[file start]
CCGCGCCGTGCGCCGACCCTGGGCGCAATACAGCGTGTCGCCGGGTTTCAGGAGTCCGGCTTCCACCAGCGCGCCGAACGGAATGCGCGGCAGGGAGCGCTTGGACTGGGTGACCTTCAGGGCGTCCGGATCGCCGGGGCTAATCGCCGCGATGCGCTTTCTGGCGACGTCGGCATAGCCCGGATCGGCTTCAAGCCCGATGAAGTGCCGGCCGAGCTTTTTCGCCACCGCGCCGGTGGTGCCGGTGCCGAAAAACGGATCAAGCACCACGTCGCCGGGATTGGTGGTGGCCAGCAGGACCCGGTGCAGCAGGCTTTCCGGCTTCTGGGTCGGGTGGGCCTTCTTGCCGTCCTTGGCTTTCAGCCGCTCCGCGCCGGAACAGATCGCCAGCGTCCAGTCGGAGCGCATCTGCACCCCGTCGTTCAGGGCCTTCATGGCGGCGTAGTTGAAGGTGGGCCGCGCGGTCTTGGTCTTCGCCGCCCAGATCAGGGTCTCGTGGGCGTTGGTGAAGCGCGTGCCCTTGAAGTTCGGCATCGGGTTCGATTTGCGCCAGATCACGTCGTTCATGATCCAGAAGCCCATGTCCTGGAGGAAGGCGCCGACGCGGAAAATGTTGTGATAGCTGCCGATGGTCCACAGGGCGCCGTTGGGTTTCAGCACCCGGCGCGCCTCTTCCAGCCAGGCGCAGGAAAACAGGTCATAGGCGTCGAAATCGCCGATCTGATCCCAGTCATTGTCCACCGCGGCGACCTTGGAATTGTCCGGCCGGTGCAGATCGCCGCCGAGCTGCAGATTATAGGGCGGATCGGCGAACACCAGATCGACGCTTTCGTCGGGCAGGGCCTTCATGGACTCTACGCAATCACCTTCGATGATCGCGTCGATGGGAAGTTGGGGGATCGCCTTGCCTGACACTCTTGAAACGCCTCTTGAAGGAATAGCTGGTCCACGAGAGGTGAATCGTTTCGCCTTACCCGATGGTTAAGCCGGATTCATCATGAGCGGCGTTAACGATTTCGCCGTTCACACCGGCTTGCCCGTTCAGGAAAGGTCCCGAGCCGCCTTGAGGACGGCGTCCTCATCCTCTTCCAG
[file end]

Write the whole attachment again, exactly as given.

CCGCGCCGTGCGCCGACCCTGGGCGCAATACAGCGTGTCGCCGGGTTTCAGGAGTCCGGCTTCCACCAGCGCGCCGAACGGAATGCGCGGCAGGGAGCGCTTGGACTGGGTGACCTTCAGGGCGTCCGGATCGCCGGGGCTAATCGCCGCGATGCGCTTTCTGGCGACGTCGGCATAGCCCGGATCGGCTTCAAGCCCGATGAAGTGCCGGCCGAGCTTTTTCGCCACCGCGCCGGTGGTGCCGGTGCCGAAAAACGGATCAAGCACCACGTCGCCGGGATTGGTGGTGGCCAGCAGGACCCGGTGCAGCAGGCTTTCCGGCTTCTGGGTCGGGTGGGCCTTCTTGCCGTCCTTGGCTTTCAGCCGCTCCGCGCCGGAACAGATCGCCAGCGTCCAGTCGGAGCGCATCTGCACCCCGTCGTTCAGGGCCTTCATGGCGGCGTAGTTGAAGGTGGGCCGCGCGGTCTTGGTCTTCGCCGCCCAGATCAGGGTCTCGTGGGCGTTGGTGAAGCGCGTGCCCTTGAAGTTCGGCATCGGGTTCGATTTGCGCCAGATCACGTCGTTCATGATCCAGAAGCCCATGTCCTGGAGGAAGGCGCCGACGCGGAAAATGTTGTGATAGCTGCCGATGGTCCACAGGGCGCCGTTGGGTTTCAGCACCCGGCGCGCCTCTTCCAGCCAGGCGCAGGAAAACAGGTCATAGGCGTCGAAATCGCCGATCTGATCCCAGTCATTGTCCACCGCGGCGACCTTGGAATTGTCCGGCCGGTGCAGATCGCCGCCGAGCTGCAGATTATAGGGCGGATCGGCGAACACCAGATCGACGCTTTCGTCGGGCAGGGCCTTCATGGACTCTACGCAATCACCTTCGATGATCGCGTCGATGGGAAGTTGGGGGATCGCCTTGCCTGACACTCTTGAAACGCCTCTTGAAGGAATAGCTGGTCCACGAGAGGTGAATCGTTTCGCCTTACCCGATGGTTAAGCCGGATTCATCATGAGCGGCGTTAACGATTTCGCCGTTCACACCGGCTTGCCCGTTCAGGAAAGGTCCCGAGCCGCCTTGAGGACGGCGTCCTCATCCTCTTCCAG